Traditionally, health goals have been framed as reductions in the occurrence of disease, disability, injury, and death rates. Although these measures are critical, they represent only negative outcomes that we all hope to avoid or delay as long as possible. These measures are no longer adequate. We have to determine, investigate, track, and act on those aspects of health that are becoming increasingly influential as ways in which U.S. residents think about health. People’s thoughts about health, often framed as aspirations, come from the contexts of their lives. We must develop measures that enable us to assess health as defined by WHO in 1946.14
To this end, the Centers for Disease Control and Prevention (CDC) has proposed specific goals for improving health so that in the future, the health of U.S. residents is improved measurably.37
Moreover, those improvements will be perceived by people to directly affect their ability to achieve the full quality of life to which they aspire. These goals have motivated CDC both to invest in research on measures of burden and to investigate the public health use of nontraditional measures of health such as social capital38
and assess the feasibility of the development of appropriate metrics of disease burden in these areas.39
For infants and toddlers, the critical concerns are related to growth, cognitive and physical development, and preventable death. At present, childhood goals focus on learning, healthy connections to family, developing friendships and social skills, continued appropriate growth and development, and preventable death. Health for adolescents should be reflected by healthy weight, appropriate levels of physical activity, strong and healthy social connections to family, peers, school, or community organizations, and healthy behavioral choices (e.g., drug, alcohol, and tobacco abstinence). For younger adults, measures of full participation and satisfaction both with work and with family life are needed. For older adults, measures are needed for activity, independence, and satisfactory social leisure activities.
The effect of social relationships and cohesion on health is important in nearly all life stages at both the individual and community levels. Measuring these social relationships and their impact on health is challenging.40
Likewise, measurement is needed of environmental and behavioral protective factors in populations. For example, progress on health status could be monitored by measuring the proportion of U.S. residents: (1
) living in cohesive communities designed to make healthful living easier, safer, and enjoyable; (2
) working in settings free from hazardous exposures and safety risks and that also promote healthy choices; and (3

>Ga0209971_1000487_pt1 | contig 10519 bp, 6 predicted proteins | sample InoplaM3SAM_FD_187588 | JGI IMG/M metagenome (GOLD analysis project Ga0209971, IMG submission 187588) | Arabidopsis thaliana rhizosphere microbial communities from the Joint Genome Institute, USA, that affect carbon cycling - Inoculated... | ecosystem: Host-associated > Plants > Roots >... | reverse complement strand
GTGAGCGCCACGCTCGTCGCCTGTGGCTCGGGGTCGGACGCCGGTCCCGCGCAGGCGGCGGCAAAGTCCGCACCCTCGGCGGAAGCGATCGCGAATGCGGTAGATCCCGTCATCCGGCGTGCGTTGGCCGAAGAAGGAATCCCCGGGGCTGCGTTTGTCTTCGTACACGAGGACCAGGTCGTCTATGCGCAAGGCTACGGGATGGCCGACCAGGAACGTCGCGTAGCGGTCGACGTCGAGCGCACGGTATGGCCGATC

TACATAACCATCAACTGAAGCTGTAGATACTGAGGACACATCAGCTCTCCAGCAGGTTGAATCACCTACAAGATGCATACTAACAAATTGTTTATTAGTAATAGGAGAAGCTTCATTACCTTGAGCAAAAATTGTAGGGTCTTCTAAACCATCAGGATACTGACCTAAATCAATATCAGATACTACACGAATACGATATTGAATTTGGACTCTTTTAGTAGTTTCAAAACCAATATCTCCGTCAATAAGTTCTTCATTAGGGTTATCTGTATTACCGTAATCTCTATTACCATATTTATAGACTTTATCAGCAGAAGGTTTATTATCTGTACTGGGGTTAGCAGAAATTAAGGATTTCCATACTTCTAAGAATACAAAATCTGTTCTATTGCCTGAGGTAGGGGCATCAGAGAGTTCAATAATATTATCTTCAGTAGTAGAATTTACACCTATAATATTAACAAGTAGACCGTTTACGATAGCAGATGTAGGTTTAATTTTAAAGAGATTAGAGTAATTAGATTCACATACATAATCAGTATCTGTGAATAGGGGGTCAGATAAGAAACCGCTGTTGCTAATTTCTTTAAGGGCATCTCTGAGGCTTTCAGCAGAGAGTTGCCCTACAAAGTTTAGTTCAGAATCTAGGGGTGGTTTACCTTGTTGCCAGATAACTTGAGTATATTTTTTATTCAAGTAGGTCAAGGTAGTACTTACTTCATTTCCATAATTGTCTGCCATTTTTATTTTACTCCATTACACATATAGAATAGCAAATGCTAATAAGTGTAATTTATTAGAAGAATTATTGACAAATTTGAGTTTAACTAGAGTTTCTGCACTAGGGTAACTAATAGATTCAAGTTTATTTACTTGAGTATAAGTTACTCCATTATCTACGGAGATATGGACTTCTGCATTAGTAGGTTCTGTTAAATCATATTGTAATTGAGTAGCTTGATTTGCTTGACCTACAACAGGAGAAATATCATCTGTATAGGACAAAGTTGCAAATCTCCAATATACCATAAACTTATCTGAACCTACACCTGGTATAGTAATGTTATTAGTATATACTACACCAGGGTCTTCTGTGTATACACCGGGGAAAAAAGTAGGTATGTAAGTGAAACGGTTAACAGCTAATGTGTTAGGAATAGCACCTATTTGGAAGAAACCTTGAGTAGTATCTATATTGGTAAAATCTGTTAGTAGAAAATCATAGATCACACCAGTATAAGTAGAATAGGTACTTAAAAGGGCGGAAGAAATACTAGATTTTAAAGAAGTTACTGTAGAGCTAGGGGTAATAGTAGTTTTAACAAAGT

) sending their children to schools where education about health, including physical education and food services, encourages the formation of healthy behaviors.
Measurement of disease burden is informative but falls short of the needs in public health. Assessment of programs and tracking accountability will not only require use of multiple measures of burden, but also practical and useful measures of both essential public health services and positive health attributes and well-being.41
Useful tools for public health must be readily available, easy to use, and consistent across time and place. As a result, we must balance the need for increasing amounts of data with the ability of those in health to process those data in an effective and timely manner.
If the United States accepts the vision of health articulated by WHO in 1946 and is committed to the achievement of optimal health for its citizens, it must develop and use the tools that will measure progress toward that burden. The process of developing these tools requires agreement with partners in state and local public health as well as international collaborators such as WHO on both metrics and data standards. Development of effective tools also requires research and evaluation that will engage partners not only in government but also academia and the private sector. The CDC is committed to this new approach to measuring health, but the agency cannot act alone and will seek collaboration in this effort.
In the 20th century, tremendous advances were made in the health of the U.S. population. Today, we not only propose a better use of measures of burden, but also argue for a shift toward measures of health—the state of physical, mental, and social well-being articulated by WHO in 1946. The science necessary to direct such a shift has not emerged, and the societal will to foster that science has lagged.
Even if scientific developments were well developed and political will were supportive, public health practitioners would need to arrive at consensus on the essential set of population health measures. Such a consensus process might involve demonstrating the science underlying potential measures, illustrating their utility in developed and developing countries, assessing their utility in measuring disparities in health, and incorporating the perspectives of various stakeholders. This would involve building on existing partnerships (e.g., as exist today among WHO and partner nations) as well as development of new partners. With the framework proposed in this article, the health community can focus prevention and control efforts more precisely and measure the impact of those efforts more accurately. It is incumbent on the medical and public health communities to provide joint leadership and make the expansion and use of appropriate measures of the public’s health a societal priority.